In Genesis, Noah releases a raven from the Ark to check if the floodwaters had receded. It is believed that the raven was originally white in this Biblical story. When the raven did not return, God turned it black as punishment for its failure. Noah then sent a dove to do the raven’s job. Carl Jung, a Swiss psychiatrist and founder of the school of analytical psychology, saw the raven as a symbol for the inner self, also known as the shadow self, something we all must eventually acknowledge and communicate with in order to be fully whole. Perhaps the Raven is an evil shadow or ghost that is haunting the home and the couple?
We also need to look for meaning in the nursery rhyme that is chanted over the root menu and the closing credits. During the Middle Ages and shortly after, desserts and dishes were served between courses. These were referred to as entremets. They started out simply and slowly became more lavish, colorful, and eventually, grew to becoming show pieces and artwork that was meant to entertain as much, if not more, than to serve as food. The wedding of Marie de’ Medici and Henry IV of France is recorded as containing such an entremet in which songbirds flew out from the crust of a pie.
In other interpretations of the rhyme, the number four and twenty or, as we would put it today, twenty-four, can be tied to the Reformation and the printing of the English Bible with 24 letters. The blackbird, or raven, taking the maid’s nose could be interpreted as a demon stealing her soul. Perhaps the Raven leaving foreboding notes is planning on stealing Emma’s soul?
The crowning moment was at the end of the film, when I thought I had figured everything out and all the loose ends were going to be tied up neatly and a final twist was revealed! This just made the movie even better for me, even though I felt that I had been duped!
Of course, the movie was not perfect. There were some plot holes left open like the pockmarked asphalt of a road after winter. There was one significant issue in which Mikey, who is barely verbal and is usually just screaming during the few occasions he does speak, has actually driven a car down the road and parked it straighter than I could in a driveway. I am not jumping on some political or ethical discussion of disabilities, but driving is beyond Mikey’s abilities as he is depicted in the movie.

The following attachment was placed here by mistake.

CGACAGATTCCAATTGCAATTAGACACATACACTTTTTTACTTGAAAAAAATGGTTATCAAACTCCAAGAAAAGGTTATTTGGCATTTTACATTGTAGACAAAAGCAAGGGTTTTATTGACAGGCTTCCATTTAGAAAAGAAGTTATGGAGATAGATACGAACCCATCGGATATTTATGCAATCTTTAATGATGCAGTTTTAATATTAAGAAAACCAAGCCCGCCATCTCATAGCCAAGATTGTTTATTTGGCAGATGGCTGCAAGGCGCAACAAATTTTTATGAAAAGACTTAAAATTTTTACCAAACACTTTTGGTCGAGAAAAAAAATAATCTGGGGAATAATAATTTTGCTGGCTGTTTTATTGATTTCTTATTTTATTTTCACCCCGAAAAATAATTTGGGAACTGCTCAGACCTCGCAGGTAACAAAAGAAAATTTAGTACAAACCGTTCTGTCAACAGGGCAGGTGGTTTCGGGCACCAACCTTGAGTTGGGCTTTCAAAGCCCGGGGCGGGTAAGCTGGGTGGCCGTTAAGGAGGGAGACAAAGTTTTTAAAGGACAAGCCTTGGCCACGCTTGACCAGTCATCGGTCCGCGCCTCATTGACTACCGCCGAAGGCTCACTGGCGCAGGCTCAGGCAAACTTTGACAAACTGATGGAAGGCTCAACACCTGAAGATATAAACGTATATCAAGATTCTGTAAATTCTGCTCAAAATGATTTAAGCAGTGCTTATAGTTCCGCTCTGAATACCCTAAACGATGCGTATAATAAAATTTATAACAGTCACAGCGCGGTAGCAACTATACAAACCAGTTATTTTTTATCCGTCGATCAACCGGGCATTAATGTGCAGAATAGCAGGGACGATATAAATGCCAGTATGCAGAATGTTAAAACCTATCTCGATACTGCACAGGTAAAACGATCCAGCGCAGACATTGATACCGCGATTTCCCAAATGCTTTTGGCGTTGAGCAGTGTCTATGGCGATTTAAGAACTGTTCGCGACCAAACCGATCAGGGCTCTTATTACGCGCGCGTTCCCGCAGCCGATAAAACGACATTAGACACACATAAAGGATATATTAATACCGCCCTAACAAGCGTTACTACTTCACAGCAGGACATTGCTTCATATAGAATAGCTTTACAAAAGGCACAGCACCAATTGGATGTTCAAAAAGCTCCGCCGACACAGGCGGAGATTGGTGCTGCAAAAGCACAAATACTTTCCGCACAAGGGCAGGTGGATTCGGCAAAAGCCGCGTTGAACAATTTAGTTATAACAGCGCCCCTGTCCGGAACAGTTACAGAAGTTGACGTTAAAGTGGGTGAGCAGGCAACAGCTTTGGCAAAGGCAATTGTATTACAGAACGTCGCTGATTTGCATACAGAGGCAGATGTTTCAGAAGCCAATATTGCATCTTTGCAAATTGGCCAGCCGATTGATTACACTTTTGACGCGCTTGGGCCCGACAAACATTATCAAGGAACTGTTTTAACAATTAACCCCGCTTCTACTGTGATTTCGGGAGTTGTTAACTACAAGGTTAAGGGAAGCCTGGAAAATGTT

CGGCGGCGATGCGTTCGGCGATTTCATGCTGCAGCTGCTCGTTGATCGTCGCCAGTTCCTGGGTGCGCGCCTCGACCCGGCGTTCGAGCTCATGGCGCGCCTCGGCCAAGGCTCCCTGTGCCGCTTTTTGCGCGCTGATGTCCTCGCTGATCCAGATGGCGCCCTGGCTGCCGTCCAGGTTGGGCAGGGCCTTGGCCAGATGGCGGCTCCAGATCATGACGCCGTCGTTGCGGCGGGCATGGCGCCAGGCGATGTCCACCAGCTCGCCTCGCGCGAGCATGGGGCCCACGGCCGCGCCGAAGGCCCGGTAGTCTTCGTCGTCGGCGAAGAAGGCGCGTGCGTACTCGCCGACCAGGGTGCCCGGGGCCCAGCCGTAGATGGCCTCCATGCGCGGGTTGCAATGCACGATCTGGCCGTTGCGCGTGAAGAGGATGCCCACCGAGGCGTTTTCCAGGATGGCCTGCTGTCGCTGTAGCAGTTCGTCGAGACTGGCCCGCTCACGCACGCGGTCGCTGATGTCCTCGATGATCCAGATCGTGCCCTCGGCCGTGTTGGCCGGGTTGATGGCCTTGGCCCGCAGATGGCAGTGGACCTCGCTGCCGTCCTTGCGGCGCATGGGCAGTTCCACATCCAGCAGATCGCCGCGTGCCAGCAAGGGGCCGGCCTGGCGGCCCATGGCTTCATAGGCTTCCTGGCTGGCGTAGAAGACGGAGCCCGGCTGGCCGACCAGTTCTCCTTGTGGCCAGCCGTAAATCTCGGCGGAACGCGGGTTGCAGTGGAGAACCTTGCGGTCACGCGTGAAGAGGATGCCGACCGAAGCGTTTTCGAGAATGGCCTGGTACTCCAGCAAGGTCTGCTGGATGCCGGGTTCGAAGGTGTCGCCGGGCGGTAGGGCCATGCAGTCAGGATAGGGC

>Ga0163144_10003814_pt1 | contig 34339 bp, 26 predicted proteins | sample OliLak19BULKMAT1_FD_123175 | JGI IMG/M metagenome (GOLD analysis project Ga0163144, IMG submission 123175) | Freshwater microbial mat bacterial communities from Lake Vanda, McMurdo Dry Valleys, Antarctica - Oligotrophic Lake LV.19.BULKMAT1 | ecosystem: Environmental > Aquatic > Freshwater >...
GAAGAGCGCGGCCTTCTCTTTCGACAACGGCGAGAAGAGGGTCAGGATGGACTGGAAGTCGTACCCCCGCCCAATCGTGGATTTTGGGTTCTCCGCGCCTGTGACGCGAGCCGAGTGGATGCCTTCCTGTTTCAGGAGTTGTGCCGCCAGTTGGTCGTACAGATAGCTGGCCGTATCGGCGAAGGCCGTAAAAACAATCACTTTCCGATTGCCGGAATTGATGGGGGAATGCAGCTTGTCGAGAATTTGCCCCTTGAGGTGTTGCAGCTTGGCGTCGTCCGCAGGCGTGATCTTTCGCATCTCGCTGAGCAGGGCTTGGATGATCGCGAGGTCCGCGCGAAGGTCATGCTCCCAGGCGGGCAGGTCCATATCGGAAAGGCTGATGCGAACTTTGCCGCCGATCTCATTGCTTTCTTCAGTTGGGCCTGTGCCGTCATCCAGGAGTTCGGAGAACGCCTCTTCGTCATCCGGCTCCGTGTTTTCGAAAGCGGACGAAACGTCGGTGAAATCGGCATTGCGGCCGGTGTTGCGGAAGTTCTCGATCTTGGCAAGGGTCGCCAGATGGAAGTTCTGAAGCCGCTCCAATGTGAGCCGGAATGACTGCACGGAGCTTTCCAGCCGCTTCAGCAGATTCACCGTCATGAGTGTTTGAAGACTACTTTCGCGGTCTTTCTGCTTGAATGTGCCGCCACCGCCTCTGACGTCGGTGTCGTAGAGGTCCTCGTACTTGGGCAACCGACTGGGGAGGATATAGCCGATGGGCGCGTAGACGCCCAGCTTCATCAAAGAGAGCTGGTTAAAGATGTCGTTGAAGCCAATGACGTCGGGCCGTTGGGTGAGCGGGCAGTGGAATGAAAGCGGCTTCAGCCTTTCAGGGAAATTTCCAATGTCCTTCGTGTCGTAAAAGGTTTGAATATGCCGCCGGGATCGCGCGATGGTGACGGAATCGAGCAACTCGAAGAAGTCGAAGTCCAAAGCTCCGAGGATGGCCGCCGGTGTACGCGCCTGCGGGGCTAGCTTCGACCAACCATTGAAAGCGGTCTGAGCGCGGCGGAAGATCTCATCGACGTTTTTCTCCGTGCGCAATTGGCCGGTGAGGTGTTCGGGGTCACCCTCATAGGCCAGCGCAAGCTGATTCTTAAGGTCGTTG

I also take issue with the full-bodied, human sized raven that we catch a few glimpses of throughout the movie. It just did not work for me. The costume was laughable and wrenched me right out of the movie. It would have made nice fodder for Tom Servo, but it did not match the realistic look of the rest of the movie. I think Rothmaier should have learned a lesson from Spielberg’s Jaws. The shark did not work and was incredibly fake looking. It was more terrifying to imply the monster than to show it. I would have rather not seen the raven. I was happy with the occasional large black feather that was found around the home.
The film, overall, would make a great addition to any horror fan’s collection and would be a solid rental choice for a Friday night at home. I would definitely suggest watching it with an open mind and close eye to catch all of the subtle hints and nuances.